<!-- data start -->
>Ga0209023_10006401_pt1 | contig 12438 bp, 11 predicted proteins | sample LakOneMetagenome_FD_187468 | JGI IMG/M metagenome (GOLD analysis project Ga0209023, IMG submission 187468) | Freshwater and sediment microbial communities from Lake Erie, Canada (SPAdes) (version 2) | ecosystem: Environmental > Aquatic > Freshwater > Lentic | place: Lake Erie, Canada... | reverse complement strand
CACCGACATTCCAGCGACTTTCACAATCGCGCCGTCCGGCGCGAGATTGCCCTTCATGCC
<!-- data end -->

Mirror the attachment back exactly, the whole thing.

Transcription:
>Ga0209023_10006401_pt1 | contig 12438 bp, 11 predicted proteins | sample LakOneMetagenome_FD_187468 | JGI IMG/M metagenome (GOLD analysis project Ga0209023, IMG submission 187468) | Freshwater and sediment microbial communities from Lake Erie, Canada (SPAdes) (version 2) | ecosystem: Environmental > Aquatic > Freshwater > Lentic | place: Lake Erie, Canada... | reverse complement strand
CACCGACATTCCAGCGACTTTCACAATCGCGCCGTCCGGCGCGAGATTGCCCTTCATGCC